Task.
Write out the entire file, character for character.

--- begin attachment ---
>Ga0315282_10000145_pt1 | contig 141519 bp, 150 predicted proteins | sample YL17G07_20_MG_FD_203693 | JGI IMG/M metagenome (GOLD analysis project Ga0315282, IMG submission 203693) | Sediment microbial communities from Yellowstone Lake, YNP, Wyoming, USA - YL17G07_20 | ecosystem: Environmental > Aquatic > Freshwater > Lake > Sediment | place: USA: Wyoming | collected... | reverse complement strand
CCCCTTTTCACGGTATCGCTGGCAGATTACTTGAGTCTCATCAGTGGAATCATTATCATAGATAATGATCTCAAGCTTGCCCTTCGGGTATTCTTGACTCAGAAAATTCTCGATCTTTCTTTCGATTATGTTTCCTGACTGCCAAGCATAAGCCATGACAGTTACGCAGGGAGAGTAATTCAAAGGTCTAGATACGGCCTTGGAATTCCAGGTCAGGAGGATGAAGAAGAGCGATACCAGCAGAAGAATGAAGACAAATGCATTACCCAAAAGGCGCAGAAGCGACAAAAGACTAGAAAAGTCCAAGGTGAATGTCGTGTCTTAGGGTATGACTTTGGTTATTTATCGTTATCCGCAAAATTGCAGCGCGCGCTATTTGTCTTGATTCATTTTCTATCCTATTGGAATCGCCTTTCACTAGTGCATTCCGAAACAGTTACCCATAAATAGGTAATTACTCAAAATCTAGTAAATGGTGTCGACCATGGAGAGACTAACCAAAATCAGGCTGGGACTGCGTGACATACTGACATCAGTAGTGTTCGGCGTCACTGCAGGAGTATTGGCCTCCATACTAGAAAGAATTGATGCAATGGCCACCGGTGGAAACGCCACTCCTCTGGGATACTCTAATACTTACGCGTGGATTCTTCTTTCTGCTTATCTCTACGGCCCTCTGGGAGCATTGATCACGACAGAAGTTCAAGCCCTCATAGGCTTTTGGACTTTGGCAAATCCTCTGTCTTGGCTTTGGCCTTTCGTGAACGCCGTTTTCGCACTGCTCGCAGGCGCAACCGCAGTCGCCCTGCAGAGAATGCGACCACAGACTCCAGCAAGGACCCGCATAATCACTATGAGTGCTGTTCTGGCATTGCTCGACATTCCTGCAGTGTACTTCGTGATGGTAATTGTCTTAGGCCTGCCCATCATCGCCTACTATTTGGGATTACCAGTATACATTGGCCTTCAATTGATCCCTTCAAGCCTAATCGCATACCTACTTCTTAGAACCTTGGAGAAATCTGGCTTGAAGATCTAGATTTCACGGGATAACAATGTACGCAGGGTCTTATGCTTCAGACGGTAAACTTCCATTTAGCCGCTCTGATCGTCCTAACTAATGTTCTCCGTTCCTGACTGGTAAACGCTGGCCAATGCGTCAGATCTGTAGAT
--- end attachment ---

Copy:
>Ga0315282_10000145_pt1 | contig 141519 bp, 150 predicted proteins | sample YL17G07_20_MG_FD_203693 | JGI IMG/M metagenome (GOLD analysis project Ga0315282, IMG submission 203693) | Sediment microbial communities from Yellowstone Lake, YNP, Wyoming, USA - YL17G07_20 | ecosystem: Environmental > Aquatic > Freshwater > Lake > Sediment | place: USA: Wyoming | collected... | reverse complement strand
CCCCTTTTCACGGTATCGCTGGCAGATTACTTGAGTCTCATCAGTGGAATCATTATCATAGATAATGATCTCAAGCTTGCCCTTCGGGTATTCTTGACTCAGAAAATTCTCGATCTTTCTTTCGATTATGTTTCCTGACTGCCAAGCATAAGCCATGACAGTTACGCAGGGAGAGTAATTCAAAGGTCTAGATACGGCCTTGGAATTCCAGGTCAGGAGGATGAAGAAGAGCGATACCAGCAGAAGAATGAAGACAAATGCATTACCCAAAAGGCGCAGAAGCGACAAAAGACTAGAAAAGTCCAAGGTGAATGTCGTGTCTTAGGGTATGACTTTGGTTATTTATCGTTATCCGCAAAATTGCAGCGCGCGCTATTTGTCTTGATTCATTTTCTATCCTATTGGAATCGCCTTTCACTAGTGCATTCCGAAACAGTTACCCATAAATAGGTAATTACTCAAAATCTAGTAAATGGTGTCGACCATGGAGAGACTAACCAAAATCAGGCTGGGACTGCGTGACATACTGACATCAGTAGTGTTCGGCGTCACTGCAGGAGTATTGGCCTCCATACTAGAAAGAATTGATGCAATGGCCACCGGTGGAAACGCCACTCCTCTGGGATACTCTAATACTTACGCGTGGATTCTTCTTTCTGCTTATCTCTACGGCCCTCTGGGAGCATTGATCACGACAGAAGTTCAAGCCCTCATAGGCTTTTGGACTTTGGCAAATCCTCTGTCTTGGCTTTGGCCTTTCGTGAACGCCGTTTTCGCACTGCTCGCAGGCGCAACCGCAGTCGCCCTGCAGAGAATGCGACCACAGACTCCAGCAAGGACCCGCATAATCACTATGAGTGCTGTTCTGGCATTGCTCGACATTCCTGCAGTGTACTTCGTGATGGTAATTGTCTTAGGCCTGCCCATCATCGCCTACTATTTGGGATTACCAGTATACATTGGCCTTCAATTGATCCCTTCAAGCCTAATCGCATACCTACTTCTTAGAACCTTGGAGAAATCTGGCTTGAAGATCTAGATTTCACGGGATAACAATGTACGCAGGGTCTTATGCTTCAGACGGTAAACTTCCATTTAGCCGCTCTGATCGTCCTAACTAATGTTCTCCGTTCCTGACTGGTAAACGCTGGCCAATGCGTCAGATCTGTAGAT